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The origins of the energy price crisis predate this government, and it is true some contributing factors are global. The drop in production after Covid-induced demand shocks; the bounceback that saw demand outstrip supply; the controls on supply from Russia in retaliation for the war in Ukraine. Today’s geopolitical uncertainty is making a commodity prone to boom and bust even more volatile.

Wholesale energy prices have been high since late last year – but thanks to a combination of fixed price contracts and the price cap, it has taken a while to filter through. This year, the impact has hit home. Rishi Sunak announced his first energy package for households in the spring, reducing most bills by £400, but it was clear by the summer that was not enough.

The last PM and chancellor opted for the energy price guarantee. It works like the default tariff cap, by capping unit costs and standing charges to keep average household bills down to £2,500 per year. The government pays to make up the difference for energy providers. Without the intervention, the cap would have increased to the equivalent of £3,549 per year in October, and potentially more in January. The acute pressure was eased, but energy bills are still twice what they were a year ago and remain a real worry for many households.   

For businesses, the package is the Energy Bill Relief Scheme. Suppliers freeze prices to business, then the government compensates the supplier. The support extends to anyone who contracted in at a higher price since December 2021. This package of support will last until April next year, and the government has committed to come up with a proposal for supporting the most vulnerable businesses beyond that date.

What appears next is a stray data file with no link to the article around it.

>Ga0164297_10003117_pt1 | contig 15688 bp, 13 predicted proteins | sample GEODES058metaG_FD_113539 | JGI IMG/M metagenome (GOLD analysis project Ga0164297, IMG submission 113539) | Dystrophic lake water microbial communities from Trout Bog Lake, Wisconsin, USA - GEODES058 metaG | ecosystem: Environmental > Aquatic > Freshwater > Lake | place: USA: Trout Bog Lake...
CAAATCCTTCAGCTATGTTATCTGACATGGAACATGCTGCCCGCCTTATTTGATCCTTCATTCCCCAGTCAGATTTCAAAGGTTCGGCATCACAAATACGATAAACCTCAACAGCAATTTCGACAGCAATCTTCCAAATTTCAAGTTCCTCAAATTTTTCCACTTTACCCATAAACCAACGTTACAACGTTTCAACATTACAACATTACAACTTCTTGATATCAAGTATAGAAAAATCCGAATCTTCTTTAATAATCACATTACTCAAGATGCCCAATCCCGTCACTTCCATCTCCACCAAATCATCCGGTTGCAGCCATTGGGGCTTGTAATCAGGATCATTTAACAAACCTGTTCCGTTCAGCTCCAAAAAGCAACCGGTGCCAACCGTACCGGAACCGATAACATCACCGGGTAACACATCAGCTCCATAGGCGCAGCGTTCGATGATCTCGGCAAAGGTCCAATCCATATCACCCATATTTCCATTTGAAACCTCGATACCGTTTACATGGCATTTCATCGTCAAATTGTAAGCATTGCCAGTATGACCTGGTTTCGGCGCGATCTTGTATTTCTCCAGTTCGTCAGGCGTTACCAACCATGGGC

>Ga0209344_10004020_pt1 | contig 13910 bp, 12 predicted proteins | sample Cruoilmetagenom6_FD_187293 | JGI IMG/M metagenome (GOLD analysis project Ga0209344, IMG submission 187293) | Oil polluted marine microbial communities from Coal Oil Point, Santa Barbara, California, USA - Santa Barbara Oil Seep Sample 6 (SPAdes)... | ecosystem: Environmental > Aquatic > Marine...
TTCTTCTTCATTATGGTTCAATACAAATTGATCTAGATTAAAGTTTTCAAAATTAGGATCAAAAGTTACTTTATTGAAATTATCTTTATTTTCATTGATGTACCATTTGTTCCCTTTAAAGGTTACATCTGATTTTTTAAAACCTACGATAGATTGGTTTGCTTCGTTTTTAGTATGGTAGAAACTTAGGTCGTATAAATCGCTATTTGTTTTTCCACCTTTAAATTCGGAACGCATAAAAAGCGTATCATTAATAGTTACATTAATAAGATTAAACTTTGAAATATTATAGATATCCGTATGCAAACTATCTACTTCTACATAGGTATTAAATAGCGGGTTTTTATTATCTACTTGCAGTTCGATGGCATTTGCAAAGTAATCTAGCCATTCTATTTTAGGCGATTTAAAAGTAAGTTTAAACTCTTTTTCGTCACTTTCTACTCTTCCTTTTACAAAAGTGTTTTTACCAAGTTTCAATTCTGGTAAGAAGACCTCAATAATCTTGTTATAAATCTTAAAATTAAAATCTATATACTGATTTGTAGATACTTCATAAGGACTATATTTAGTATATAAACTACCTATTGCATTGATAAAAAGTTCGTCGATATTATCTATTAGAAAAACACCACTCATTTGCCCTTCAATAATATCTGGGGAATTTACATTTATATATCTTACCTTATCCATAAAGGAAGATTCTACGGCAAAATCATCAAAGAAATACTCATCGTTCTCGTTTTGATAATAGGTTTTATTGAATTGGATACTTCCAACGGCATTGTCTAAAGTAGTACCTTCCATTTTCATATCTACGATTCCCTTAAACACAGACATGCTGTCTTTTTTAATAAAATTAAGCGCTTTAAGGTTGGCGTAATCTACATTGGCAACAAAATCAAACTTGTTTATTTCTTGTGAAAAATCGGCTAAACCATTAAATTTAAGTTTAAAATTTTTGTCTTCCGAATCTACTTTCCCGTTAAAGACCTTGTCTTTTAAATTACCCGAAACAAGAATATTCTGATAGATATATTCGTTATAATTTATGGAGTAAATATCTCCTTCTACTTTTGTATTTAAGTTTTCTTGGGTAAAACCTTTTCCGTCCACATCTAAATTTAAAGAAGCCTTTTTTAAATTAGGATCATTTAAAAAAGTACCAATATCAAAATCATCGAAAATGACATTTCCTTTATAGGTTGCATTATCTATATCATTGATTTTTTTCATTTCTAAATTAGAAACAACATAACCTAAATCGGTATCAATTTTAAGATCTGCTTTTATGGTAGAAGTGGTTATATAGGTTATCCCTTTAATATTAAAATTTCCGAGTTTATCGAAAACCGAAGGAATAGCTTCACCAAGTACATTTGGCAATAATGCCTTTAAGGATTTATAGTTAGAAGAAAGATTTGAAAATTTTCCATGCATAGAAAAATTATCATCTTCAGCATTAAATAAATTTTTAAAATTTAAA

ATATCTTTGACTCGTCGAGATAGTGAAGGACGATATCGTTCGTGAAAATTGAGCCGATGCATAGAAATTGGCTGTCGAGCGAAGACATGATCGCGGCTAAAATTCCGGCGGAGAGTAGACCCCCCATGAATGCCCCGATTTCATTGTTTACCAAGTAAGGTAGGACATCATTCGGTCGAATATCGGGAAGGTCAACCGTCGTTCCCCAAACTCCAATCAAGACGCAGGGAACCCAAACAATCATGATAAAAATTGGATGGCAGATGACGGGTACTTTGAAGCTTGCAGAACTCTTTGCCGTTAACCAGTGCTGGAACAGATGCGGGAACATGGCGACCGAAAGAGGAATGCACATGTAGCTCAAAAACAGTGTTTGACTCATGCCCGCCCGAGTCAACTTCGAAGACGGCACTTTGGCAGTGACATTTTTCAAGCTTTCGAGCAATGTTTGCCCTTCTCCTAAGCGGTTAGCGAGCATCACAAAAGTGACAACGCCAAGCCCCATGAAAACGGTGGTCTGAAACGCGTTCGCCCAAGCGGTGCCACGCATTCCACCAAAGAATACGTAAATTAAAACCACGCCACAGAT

The support scheme for households was originally intended to last for two years. However, in one of many changes since the infamous mini-budget, Jeremy Hunt has announced that – like the business support scheme – universal support to households will last for six months only, with support targeted to the most vulnerable thereafter. Better targeting is crucial to keeping a lid on the cost to the taxpayer of both schemes, but it is easier said than done.  

The Treasury will conduct a review to inform the difficult decisions around targeting. This will be important for identifying sectors in which energy costs are genuinely existential, requiring ongoing support if prices stay high. The government will want to help efficient businesses through a temporary crisis, but avoid propping up so-called ‘zombie businesses’ i.e. those kept alive in recent years only by low interest rates, covid support and now subsidised energy.

Crucially, the government will want an exit ramp. Backing out of price support schemes is politically very difficult. (A famous example is rent control in New York, introduced after World War II to help returning servicemen, and still in place today.) 

So how might the government go about identifying those businesses that need further support? It will want to focus on businesses that can’t reduce their energy costs, can’t absorb them within profit margins, can’t pass them on through higher prices, and make an important economic or other contribution to the UK.

Key questions will include whether to look at ‘sector deals’ or try to identify eligible businesses on an economy-wide basis. During Covid, the government shied away from sector deals, but could take a different view this time around. It will also ask whether to focus support on small and medium-sized businesses, or offer support to large businesses as well, potentially in a different form. 

Gas prices have been falling over the last month or so, and if that continues, there may be no need to extend support beyond April. But prices have yoyo’d all year, so the government will need plans in place to cope in case this luck doesn’t hold.   

And of course, energy prices are not the only challenge facing businesses and government. Food and other prices are also rising, as are wage demands – plus the alcohol duty freeze has been scrapped. This impacts both the cost base of the food and drink sector, and customers’ disposable income. 

Businesses looking to the government for support beyond April will need to explain their challenges in detail and make a compelling, evidence-based case for support. And they should start planning for it now. bill


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